Nor does the potential for RFID stop at baggage tracking. There are many other potential uses for RFID within the air transport community, including the tracking of aircraft spare parts, ULDs, and even passengers who fail to arrive at the boarding gate on time.
Other benefits from the magic of DNS
There are other important applications that will benefit from the DNS technology. They include these examples:
What does this mean for the aviation community and .aero?
The world will move forward with or without .aero. The .aero team is making no claims to 'own' the world. But the .aero initiative was created as a place where air transport policy and Internet policy can meet.
As a dedicated community resource, the .aero team can and does develop policies, with the full involvement of the air transport community, for the use of the .aero TLD. We ensure that relevant standards are in place to operate community specific domain naming structures and underlying networks, and work to create a low-cost infrastructure for further exploitation of ID technologies such as RFID.
This dedicated community resource represents an excellent platform on which to base secure, simple and low-cost new RFID applications, and from which to foster the development of .aero as a key resource for new community-wide information systems.
The importance of this platform can also be understood when considering the wider use of RFID. Commissioner Reding also made this point in her CeBIT address: "Technical developments will eventually make it feasible to give virtually every object on Earth an Internet identity! This means that we will be confronted with a new debate on the governance of the Internet: the governance of the 'Internet of Things'. This will be essential given that the root servers matching RFID tags to information about products will carry important economic intelligence".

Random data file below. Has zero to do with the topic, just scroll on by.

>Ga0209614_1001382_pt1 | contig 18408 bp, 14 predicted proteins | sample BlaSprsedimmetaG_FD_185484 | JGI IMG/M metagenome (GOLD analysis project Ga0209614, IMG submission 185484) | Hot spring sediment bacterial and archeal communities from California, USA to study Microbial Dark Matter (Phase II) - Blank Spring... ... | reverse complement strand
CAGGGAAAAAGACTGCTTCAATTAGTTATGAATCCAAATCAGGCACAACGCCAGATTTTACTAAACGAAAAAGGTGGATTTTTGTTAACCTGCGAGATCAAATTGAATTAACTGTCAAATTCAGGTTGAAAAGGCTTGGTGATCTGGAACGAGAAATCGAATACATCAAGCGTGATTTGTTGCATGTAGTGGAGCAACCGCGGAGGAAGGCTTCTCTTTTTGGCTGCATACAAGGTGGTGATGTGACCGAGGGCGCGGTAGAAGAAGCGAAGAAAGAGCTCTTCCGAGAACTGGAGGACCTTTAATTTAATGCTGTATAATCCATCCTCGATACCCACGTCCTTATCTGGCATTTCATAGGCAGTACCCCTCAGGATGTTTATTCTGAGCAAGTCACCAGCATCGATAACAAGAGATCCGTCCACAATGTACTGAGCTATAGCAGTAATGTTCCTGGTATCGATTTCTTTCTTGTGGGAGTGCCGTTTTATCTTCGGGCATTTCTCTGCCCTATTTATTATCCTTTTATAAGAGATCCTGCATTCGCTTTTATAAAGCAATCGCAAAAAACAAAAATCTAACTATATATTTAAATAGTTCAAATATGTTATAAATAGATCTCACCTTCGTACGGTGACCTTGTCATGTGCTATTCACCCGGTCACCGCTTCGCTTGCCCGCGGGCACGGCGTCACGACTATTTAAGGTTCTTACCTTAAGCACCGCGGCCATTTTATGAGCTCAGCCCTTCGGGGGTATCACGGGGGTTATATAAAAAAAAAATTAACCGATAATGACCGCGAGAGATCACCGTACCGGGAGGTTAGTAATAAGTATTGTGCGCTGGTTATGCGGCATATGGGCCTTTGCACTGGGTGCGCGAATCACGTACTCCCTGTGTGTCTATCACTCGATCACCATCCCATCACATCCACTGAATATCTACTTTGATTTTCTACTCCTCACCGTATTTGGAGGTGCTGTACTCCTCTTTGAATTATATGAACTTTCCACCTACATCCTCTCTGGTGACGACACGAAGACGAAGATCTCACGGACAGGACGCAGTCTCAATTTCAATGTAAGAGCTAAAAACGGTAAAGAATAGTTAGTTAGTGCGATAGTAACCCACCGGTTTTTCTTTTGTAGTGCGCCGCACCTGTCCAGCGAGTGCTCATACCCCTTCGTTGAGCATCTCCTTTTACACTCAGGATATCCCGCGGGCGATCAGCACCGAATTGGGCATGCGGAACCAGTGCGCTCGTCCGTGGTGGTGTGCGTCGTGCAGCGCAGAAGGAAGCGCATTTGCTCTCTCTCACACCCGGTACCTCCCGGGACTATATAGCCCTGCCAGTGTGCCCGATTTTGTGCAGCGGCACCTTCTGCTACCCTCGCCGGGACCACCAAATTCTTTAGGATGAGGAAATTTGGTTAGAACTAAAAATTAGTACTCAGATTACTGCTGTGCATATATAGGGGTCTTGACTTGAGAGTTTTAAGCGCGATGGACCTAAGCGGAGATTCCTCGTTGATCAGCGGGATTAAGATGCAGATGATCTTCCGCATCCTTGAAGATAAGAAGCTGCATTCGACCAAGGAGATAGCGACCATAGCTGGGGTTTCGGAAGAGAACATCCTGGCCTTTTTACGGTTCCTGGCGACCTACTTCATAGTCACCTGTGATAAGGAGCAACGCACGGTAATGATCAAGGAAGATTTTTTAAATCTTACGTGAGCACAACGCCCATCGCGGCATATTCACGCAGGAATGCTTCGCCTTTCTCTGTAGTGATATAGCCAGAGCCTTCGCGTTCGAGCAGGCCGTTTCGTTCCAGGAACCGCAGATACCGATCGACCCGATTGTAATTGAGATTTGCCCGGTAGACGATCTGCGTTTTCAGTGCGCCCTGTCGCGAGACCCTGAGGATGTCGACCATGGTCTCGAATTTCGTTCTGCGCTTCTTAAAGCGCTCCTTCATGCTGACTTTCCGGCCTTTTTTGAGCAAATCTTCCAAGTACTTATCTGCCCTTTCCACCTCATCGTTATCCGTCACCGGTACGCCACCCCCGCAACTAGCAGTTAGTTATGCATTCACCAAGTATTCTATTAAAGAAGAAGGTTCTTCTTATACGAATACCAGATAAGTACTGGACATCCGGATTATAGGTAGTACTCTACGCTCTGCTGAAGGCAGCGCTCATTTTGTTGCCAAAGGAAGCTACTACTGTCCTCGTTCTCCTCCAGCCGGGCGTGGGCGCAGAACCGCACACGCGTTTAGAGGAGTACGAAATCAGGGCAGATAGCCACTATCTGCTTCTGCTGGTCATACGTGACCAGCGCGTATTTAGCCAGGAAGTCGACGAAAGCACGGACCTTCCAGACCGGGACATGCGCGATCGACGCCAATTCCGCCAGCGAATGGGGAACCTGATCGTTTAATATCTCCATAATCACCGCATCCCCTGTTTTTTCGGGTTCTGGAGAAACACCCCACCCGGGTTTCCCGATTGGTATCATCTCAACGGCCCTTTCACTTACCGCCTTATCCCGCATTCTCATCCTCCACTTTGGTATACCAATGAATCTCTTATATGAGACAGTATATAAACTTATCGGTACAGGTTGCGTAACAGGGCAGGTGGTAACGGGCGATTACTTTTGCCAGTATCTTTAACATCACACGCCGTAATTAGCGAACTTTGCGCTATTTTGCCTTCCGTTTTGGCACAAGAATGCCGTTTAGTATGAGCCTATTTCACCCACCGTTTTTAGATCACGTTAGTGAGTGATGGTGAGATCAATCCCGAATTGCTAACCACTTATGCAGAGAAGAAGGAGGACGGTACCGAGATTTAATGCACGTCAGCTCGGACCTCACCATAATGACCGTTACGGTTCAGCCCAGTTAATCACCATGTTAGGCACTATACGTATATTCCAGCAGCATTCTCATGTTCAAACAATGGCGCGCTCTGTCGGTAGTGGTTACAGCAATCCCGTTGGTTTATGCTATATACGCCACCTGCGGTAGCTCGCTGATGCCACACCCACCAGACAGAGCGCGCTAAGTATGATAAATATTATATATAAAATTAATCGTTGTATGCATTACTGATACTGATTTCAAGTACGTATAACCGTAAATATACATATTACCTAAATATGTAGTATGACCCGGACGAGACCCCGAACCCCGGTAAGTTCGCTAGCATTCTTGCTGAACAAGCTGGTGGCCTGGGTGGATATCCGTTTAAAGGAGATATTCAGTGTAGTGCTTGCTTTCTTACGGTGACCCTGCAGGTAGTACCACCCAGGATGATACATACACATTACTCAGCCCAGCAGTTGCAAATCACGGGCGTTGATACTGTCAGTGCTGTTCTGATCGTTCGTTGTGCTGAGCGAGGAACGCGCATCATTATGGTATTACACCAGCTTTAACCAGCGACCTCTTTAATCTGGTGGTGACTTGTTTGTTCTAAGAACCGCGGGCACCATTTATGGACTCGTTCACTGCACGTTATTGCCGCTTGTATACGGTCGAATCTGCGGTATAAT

More than just a domain name : .aero's activities and vision
The .aero top level domain is first and foremost an aviation community initiative. Sponsored by SITA, it comprises three sets of activities:
1. Operation of a world class registry service for the .aero top level domain and distribution of .aero domain names to aviation entities, organizations and individuals.
2. The development and maintenance of policies for, and on behalf of, the aviation community in close consultation with major aviation associations and organizations represented in the Dot Aero Council.
3. The development and promotion of innovation opportunities based on structure use of the DNS – the technology behind .aero.
It was a visionary step to apply for sponsorship of the .aero TLD, back in the year 2000. When SITA did so, it had an approximate understanding that the underlying technology (DNS) might one day be an important factor in leveraging the Internet to build flexible and cost effective communication systems.
However, any doubts about the directions of technology development that may have been present in 2000 were rapidly dissipated once the DNS was embraced as the key underlying technology to bridge classical telephony and Internet into one unified framework of communications, using a standard based on DNS called ENUM.
Today, the .aero registry is fully operational, running on world class technology operated by Afilias, a technology company powering some of the largest TLDs in the world, including the .org and .info domains. There are six .aero distributors and well over 4,000 domain names have been registered since the launch in March 2002.
With the registry fully operational and distribution channel in place, the .aero initiative is now focusing on fulfilment of its vision – to be the enabler that allows the air transport community to build contemporary communications systems based on next generation network technologies.